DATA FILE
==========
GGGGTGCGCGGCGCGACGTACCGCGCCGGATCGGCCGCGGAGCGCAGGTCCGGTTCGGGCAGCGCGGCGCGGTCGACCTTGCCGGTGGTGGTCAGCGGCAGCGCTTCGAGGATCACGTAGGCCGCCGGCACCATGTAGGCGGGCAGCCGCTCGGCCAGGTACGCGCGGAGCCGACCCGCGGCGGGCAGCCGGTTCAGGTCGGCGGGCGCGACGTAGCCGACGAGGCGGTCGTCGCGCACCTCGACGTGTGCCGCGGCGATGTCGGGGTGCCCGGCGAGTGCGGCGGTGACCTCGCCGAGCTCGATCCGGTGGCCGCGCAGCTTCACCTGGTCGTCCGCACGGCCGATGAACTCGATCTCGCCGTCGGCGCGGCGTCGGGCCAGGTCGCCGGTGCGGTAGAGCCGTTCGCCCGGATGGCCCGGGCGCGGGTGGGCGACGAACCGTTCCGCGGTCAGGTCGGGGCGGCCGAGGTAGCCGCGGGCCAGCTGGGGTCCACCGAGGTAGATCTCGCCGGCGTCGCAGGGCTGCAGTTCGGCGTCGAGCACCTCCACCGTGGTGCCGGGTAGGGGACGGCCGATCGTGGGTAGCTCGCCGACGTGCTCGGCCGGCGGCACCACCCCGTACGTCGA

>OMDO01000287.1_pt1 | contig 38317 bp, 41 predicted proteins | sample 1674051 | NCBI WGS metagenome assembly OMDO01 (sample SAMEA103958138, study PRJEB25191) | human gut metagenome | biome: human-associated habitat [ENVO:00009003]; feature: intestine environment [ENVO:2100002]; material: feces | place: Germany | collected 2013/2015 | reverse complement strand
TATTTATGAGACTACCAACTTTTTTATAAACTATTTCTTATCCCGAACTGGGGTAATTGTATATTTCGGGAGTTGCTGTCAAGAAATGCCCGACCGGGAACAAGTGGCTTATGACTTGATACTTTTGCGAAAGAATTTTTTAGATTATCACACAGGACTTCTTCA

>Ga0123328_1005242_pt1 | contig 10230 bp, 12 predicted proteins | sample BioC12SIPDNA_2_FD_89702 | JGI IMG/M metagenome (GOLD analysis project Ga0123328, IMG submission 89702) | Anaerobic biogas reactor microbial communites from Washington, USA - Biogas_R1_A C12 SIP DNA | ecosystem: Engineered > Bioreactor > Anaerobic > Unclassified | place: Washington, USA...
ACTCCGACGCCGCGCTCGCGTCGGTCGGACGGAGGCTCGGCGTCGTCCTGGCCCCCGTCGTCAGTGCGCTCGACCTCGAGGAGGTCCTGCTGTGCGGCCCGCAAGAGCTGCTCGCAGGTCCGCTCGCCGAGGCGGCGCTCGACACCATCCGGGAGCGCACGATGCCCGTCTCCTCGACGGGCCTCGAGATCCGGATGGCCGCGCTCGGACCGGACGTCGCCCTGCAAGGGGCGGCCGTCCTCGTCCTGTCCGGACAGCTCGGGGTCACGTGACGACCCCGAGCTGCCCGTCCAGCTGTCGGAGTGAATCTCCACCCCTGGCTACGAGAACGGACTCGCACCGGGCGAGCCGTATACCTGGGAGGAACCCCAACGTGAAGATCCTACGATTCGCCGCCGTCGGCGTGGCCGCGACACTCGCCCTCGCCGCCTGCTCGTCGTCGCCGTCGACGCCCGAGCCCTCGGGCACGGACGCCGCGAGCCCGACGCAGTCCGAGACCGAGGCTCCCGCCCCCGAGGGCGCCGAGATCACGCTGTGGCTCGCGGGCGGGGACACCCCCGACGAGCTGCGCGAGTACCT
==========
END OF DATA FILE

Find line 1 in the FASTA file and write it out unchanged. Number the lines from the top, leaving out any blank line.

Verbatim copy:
GGGGTGCGCGGCGCGACGTACCGCGCCGGATCGGCCGCGGAGCGCAGGTCCGGTTCGGGCAGCGCGGCGCGGTCGACCTTGCCGGTGGTGGTCAGCGGCAGCGCTTCGAGGATCACGTAGGCCGCCGGCACCATGTAGGCGGGCAGCCGCTCGGCCAGGTACGCGCGGAGCCGACCCGCGGCGGGCAGCCGGTTCAGGTCGGCGGGCGCGACGTAGCCGACGAGGCGGTCGTCGCGCACCTCGACGTGTGCCGCGGCGATGTCGGGGTGCCCGGCGAGTGCGGCGGTGACCTCGCCGAGCTCGATCCGGTGGCCGCGCAGCTTCACCTGGTCGTCCGCACGGCCGATGAACTCGATCTCGCCGTCGGCGCGGCGTCGGGCCAGGTCGCCGGTGCGGTAGAGCCGTTCGCCCGGATGGCCCGGGCGCGGGTGGGCGACGAACCGTTCCGCGGTCAGGTCGGGGCGGCCGAGGTAGCCGCGGGCCAGCTGGGGTCCACCGAGGTAGATCTCGCCGGCGTCGCAGGGCTGCAGTTCGGCGTCGAGCACCTCCACCGTGGTGCCGGGTAGGGGACGGCCGATCGTGGGTAGCTCGCCGACGTGCTCGGCCGGCGGCACCACCCCGTACGTCGA